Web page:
"GET me out of here, I can't stand it … I want to be traded!"

It is in hearing these words that an agent's value increases significantly, that his experience comes to the fore.

A player can be so frustrated at the direction his football club is heading that he feels he needs to move to further his career.

Loyal supporters would no doubt like to think these conversations are rare, but in reality they are going on all the time.

An agent's responsibility is to guide his player throughout his career and give him the best opportunities he can through his experiences in the football industry. Sometimes, it is in the player's best interest to stay and rectify the problems; an experienced agent will often talk a player into staying, using such examples as how well the medical team understands his body, regular senior games he is getting, the likelihood that young talent will take the list into September in years to come.

There are many emotions faced during a season and players in particular can over-analyse situations.

A player can find himself out of the side, out of favour and, in some circumstances, with his papers already stamped before the season has got under way. Clubs now have departments to analyse their lists; some employ opposition coaches to monitor the progress of players they wish to acquire.

At this moment, many players would be discussing the possibility of moving to another club, even though this may never eventuate.

The ability last season for players such as Brian Lake to work matters out with the Western Bulldogs showed maturity; the situation whereby Jack Gunston moved from Adelaide to Hawthorn showed experience. Both examples would have involved a great deal of discussion and planning to co-ordinate the appropriate attack long before trade week had started.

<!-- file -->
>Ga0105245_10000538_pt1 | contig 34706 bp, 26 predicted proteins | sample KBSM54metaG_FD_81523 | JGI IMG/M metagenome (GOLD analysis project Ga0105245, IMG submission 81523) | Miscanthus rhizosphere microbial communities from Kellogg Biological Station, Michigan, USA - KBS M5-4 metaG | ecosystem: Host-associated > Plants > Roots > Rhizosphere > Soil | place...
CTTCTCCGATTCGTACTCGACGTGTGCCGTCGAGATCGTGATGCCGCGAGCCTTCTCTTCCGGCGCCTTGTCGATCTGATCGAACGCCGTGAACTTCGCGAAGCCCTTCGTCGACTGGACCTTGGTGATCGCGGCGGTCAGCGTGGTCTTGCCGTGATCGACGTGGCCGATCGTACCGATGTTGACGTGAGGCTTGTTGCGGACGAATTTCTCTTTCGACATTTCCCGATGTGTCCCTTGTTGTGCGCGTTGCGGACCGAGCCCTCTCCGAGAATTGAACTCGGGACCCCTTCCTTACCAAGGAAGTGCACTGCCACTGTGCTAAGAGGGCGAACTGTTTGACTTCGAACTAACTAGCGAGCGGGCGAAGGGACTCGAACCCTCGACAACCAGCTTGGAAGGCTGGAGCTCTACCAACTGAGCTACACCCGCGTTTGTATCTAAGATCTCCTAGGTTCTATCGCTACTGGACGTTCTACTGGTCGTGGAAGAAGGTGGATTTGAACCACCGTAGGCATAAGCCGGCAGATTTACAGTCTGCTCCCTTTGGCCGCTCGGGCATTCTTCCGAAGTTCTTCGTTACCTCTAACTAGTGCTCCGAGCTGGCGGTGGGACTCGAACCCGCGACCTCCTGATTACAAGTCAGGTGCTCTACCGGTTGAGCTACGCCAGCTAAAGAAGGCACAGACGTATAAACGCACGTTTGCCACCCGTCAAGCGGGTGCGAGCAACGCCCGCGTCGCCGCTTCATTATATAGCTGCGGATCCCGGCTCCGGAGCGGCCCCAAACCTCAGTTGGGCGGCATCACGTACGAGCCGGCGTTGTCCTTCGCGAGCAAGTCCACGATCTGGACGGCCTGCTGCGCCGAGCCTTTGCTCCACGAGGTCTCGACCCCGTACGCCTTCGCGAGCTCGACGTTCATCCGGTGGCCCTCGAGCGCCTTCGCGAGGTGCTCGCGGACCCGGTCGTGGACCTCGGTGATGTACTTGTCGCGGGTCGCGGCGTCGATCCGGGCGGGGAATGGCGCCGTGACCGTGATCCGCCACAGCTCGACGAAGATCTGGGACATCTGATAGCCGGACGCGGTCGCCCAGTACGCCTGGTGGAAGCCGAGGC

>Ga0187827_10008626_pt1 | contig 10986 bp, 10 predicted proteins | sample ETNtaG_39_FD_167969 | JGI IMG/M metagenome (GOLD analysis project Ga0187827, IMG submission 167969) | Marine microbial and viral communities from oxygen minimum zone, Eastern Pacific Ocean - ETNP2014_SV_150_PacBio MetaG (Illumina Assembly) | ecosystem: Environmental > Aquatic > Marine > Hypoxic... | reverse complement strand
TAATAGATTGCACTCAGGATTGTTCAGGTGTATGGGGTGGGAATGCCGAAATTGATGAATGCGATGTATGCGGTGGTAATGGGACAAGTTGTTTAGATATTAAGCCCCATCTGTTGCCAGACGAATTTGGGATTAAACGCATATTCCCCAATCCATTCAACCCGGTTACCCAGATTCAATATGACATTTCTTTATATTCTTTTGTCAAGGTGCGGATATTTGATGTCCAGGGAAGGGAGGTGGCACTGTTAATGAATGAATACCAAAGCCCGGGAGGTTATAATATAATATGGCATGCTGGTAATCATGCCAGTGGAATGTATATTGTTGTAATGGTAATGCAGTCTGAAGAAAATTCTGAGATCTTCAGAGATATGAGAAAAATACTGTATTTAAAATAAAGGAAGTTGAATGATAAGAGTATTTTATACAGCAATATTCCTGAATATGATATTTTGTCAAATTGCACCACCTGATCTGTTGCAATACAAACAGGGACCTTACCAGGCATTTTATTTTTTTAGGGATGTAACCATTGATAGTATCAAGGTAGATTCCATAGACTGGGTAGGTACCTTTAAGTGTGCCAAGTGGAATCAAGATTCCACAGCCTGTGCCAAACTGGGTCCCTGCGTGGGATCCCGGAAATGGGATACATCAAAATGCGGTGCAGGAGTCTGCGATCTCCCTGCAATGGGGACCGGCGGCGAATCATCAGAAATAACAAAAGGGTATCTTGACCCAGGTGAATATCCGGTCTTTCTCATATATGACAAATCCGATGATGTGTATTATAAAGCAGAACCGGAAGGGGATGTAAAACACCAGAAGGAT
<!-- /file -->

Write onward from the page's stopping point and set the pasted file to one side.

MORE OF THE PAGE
At present, Melbourne trio Colin Sylvia, Brent Moloney and Mark Jamar would be exploring their opportunities to further their careers at another club. Their agents, in particular Jamar's, would be facilitating talks with interested parties to provide them with facts about clubs that could offer them a role.

As these players have carried much of the load for a significant amount of time, they would be feeling frustration. An experienced agent will nurture them through this period and assess opportunities.

For a player a trade can be the obvious decision, but the key is not to make a decision when angry. It is the agent's responsibility to educate the player about the new environment and undertake an appropriate list analysis of potential clubs.

The agent must get the best result for the player and not concern him or herself with emotion. The agent is employed by the player and must carry out the instructions given to him regardless of sentiment.

While players are weighing up whether to go home or get away from that constant voice telling them they need to do things differently, they must make the decision based on the outcome for them as a footballer.

An experienced agent will always storybook the appropriate circumstances and reasons for the player to leave. For emotionally charged players high on testosterone, the calming influence of the agent is very valuable.

The Secret Agent is one of the 72 AFL accredited agents.